Boy, you bet that helps - really great response and I appreciate your taking
the time to clue myself and a few others in!
----- Original Message -----
From: "Charlie Chisholm" <email@example.com>
Sent: Thursday, April 17, 2003 9:11 PM
Subject: [TenTec] Confusion re Inrad filters
I was perusing the Ten Tec reflector and came across your question about
Inrad CW filters.
For the 6.3MHz IF, the two filters Inrad has are fine. The 6.3 MHz IF has
the passband tuning control, so you can place the filter passband anywhere
you want. Just adjust the passband tuning control to center the filter on
the incoming signal. If there is interference nearby, just move the passband
tuning control one way of the other until the interference is reduced.
For the 9MHz IF, the situation is different. There is no passband tuning
control for that IF. The center of the passband is fixed at whatever the
offset of the crystal filter is - 600 Hz for the #753 or 700 Hz for the #759
and #760. In older rigs such as the Omni V, the offset is not adjustable -
it is fixed at 600 Hz. You would normally set your sidetone to 600 Hz and
match the tone of the person you are working. Your signal would then be
right on top of his signal. But when using the #759 and #760 filters, which
are fixed at 700 Hz, the station you are listening to will be out of the
passband. So most people set their sidetone at 700 Hz so they will be in
the center of the 9MHz IF filter passband. But that creates another
problem - since the radio has a fixed transmit offset of 600 Hz, you will
NOT be right on top of the other station - you will be 100Hz off. Not
normally a big deal, but most people would prefer to be right on top of the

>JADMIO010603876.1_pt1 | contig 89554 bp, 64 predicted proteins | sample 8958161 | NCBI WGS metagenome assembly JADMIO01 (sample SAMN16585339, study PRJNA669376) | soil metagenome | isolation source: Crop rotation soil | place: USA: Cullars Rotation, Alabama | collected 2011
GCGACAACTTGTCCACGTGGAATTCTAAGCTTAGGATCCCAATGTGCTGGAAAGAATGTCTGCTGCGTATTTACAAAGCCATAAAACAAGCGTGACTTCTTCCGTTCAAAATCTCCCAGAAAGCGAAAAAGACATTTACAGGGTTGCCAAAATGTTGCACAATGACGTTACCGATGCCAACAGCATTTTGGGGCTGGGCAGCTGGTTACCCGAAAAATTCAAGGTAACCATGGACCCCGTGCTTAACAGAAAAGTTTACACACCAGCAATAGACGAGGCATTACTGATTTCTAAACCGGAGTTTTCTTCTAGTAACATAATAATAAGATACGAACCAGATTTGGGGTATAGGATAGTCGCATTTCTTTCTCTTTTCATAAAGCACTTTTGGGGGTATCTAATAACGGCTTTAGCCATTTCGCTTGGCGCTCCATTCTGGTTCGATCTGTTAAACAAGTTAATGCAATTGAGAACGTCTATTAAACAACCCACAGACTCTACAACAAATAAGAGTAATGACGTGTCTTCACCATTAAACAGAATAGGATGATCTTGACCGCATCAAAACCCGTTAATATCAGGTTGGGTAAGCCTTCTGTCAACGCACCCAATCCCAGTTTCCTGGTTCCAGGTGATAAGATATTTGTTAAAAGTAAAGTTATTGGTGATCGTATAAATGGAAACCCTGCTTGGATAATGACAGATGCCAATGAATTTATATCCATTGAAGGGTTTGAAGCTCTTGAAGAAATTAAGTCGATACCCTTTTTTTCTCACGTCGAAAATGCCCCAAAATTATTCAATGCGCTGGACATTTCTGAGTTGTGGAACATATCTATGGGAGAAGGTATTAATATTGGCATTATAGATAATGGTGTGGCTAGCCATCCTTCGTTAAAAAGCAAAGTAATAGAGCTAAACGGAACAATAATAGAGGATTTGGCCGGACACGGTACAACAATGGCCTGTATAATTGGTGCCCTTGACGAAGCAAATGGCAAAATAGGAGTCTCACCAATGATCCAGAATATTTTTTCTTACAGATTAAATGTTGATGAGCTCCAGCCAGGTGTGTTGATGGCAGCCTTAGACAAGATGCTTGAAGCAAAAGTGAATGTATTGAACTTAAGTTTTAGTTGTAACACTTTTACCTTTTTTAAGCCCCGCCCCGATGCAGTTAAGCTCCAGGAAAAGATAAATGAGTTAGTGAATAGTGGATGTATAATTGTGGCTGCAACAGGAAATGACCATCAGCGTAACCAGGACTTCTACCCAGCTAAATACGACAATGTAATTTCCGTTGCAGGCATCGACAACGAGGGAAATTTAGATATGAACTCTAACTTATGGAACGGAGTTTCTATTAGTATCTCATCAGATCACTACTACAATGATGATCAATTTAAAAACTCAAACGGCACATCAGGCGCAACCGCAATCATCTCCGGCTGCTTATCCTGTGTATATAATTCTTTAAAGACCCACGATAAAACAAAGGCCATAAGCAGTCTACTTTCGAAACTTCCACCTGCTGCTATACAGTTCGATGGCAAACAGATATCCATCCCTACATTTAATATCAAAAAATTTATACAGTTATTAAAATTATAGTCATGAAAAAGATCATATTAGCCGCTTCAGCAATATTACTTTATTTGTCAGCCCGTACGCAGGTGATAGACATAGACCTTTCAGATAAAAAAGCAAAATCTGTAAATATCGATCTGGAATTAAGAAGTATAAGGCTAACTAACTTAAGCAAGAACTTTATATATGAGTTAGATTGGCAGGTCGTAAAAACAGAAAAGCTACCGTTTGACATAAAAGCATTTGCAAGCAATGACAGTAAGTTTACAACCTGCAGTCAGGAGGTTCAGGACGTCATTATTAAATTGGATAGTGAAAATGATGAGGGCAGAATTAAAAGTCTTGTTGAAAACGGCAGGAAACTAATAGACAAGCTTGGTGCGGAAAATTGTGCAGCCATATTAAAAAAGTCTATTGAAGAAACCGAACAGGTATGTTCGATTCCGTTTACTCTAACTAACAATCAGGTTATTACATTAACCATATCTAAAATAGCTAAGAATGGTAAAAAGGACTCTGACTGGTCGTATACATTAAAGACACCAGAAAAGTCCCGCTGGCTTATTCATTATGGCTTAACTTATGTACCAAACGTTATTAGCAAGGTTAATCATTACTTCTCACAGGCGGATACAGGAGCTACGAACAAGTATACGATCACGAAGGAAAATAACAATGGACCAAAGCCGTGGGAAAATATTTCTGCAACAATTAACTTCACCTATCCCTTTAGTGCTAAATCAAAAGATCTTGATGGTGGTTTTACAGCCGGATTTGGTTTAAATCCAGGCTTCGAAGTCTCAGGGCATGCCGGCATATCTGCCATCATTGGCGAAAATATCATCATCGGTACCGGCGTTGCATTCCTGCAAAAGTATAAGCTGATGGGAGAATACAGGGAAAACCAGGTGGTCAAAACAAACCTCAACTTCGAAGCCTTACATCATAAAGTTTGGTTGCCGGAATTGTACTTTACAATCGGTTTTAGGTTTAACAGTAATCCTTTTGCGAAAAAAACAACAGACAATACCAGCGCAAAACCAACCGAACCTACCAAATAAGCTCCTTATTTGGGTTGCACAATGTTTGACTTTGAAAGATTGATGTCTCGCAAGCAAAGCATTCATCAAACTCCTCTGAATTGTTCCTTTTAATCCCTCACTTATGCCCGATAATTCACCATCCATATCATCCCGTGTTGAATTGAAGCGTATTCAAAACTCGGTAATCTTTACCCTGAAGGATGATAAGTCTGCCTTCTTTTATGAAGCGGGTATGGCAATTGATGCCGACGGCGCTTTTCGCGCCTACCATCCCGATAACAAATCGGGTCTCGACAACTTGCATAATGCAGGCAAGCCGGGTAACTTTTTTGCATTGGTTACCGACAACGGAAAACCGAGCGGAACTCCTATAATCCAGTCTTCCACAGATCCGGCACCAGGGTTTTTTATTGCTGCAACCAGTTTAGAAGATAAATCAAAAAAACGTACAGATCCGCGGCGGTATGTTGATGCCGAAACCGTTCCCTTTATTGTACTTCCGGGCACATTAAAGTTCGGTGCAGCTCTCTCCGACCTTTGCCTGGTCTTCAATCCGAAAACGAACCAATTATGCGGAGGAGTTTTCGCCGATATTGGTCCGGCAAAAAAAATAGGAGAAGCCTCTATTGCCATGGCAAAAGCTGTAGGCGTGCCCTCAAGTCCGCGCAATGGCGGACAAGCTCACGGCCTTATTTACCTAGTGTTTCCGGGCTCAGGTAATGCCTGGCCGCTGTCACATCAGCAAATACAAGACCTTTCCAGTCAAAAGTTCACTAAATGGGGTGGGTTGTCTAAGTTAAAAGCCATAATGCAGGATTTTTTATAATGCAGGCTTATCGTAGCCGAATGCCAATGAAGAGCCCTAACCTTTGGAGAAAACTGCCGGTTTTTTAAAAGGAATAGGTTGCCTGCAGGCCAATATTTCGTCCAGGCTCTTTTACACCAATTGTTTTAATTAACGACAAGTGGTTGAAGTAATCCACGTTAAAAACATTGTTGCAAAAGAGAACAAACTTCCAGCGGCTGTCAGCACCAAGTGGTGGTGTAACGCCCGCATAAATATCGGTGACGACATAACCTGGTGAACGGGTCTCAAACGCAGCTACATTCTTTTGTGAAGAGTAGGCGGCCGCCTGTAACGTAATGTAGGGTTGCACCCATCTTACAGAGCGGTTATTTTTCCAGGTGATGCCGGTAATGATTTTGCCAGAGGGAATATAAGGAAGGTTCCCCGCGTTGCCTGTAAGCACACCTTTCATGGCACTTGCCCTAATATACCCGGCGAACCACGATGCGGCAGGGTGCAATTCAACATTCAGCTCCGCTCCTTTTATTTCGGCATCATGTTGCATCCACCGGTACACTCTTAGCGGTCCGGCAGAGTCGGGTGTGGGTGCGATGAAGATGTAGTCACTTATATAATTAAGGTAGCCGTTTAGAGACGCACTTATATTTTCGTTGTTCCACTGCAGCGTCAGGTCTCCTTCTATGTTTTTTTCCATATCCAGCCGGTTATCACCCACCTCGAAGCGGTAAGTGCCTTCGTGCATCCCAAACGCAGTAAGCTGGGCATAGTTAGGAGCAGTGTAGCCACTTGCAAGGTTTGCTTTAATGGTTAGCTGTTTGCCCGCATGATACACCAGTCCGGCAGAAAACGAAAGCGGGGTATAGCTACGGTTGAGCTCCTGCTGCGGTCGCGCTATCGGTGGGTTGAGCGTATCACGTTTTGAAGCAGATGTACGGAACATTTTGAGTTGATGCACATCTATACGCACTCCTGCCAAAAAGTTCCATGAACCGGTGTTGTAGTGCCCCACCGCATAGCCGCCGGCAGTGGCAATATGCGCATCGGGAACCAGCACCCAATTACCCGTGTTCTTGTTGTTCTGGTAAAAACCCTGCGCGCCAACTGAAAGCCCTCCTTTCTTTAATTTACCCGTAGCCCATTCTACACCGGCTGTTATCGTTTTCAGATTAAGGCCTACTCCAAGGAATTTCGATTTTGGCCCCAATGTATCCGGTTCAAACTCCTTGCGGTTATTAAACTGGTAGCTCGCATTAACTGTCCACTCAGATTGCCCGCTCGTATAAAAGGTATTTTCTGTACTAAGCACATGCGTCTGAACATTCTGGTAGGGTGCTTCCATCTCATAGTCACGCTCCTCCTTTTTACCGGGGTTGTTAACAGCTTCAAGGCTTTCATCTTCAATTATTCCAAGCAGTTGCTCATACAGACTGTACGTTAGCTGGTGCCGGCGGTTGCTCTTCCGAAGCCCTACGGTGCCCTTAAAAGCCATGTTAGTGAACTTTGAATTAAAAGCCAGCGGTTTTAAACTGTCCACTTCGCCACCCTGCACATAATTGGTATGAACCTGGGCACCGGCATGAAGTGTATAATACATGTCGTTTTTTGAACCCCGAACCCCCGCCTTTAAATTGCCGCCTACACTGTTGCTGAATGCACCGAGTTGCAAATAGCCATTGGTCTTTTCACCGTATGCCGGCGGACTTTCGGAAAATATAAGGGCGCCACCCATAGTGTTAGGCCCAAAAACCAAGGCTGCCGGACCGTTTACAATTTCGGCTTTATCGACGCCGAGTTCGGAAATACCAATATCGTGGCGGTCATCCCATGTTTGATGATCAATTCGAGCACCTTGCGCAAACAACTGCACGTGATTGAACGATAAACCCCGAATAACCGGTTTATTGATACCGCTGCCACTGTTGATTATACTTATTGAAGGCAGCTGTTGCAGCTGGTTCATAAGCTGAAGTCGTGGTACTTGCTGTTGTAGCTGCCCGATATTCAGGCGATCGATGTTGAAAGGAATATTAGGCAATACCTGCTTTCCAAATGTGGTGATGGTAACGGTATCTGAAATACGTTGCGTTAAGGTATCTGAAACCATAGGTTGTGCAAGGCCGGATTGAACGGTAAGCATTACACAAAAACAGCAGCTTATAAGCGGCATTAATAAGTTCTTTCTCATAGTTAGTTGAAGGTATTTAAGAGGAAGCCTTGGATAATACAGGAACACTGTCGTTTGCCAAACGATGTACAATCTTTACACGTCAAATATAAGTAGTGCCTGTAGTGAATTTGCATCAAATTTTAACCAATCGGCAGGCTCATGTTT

station they are working. That is why Inrad came up with the new 9MHz
filters that have the 600Hz offset - so on the older rigs, everything lines
up right. You just set your sidetone to 600Hz, match the tone of the
incoming station to the sidetone, and you will be in the middle of the
passband in both IF's - as well as right on top of the station you are
With the Omni VI series, the transmit offset is variable along with the
sidetone, so if you are using the #759 and #760 Inrad filters (700 Hz
offset), you just set your sidetone to 700 Hz, match the incoming signal to
the sidetone, and you will be right on top of the station you are working,
and right in the middle of the passband. If you haven't purchased filters
yet, it just becomes a matter of preference - if you like 600Hz better than
700 Hz (I do), you would choose the 600Hz offset 9MHz filter. If you prefer
a 700Hz tone, get the 700 Hz offset filters. If you want both 400HZ and
250Hz filters for the N1 and N-2, you are pretty much stuck with the 9000.7
filters - nobody makes a 9000.6 250 Hz filter. Set your sidetone to match
the filter (600Hz or 700Hz), then always tune the tone of the incoming
signal to match the sidetone, and you will always be in the middle of the
9MHz passband. Adjust the passband tuning control to the middle of the
matched incoming signal, and the filters in BOTH IF's will be centered on
the signal. Your transmit signal will also be right on top of the station
you are working. That kind of performance is hard to beat.
Note - I just set my passband tuning control once and leave it alone unless
I have interference really close in. I set my sidetone with a frequency
counter, but you can also use your narrow filters to set the sidetone.
Here's how. Select the narrowest filter in the 9MHz IF. Tune in a clean CW
signal until the signal is centered in the passband as good as you can get
it. Then simply set your sidetone to match the incoming signal. Your
sidetone (and transmit offset) are now set to match the offset of the 9MHz
filter - so if you have a 9000.7 filter, your sidetone is 700HZ. If you
have a 9000.6 filter, your sidetone is 600 Hz.
Hope that helps!
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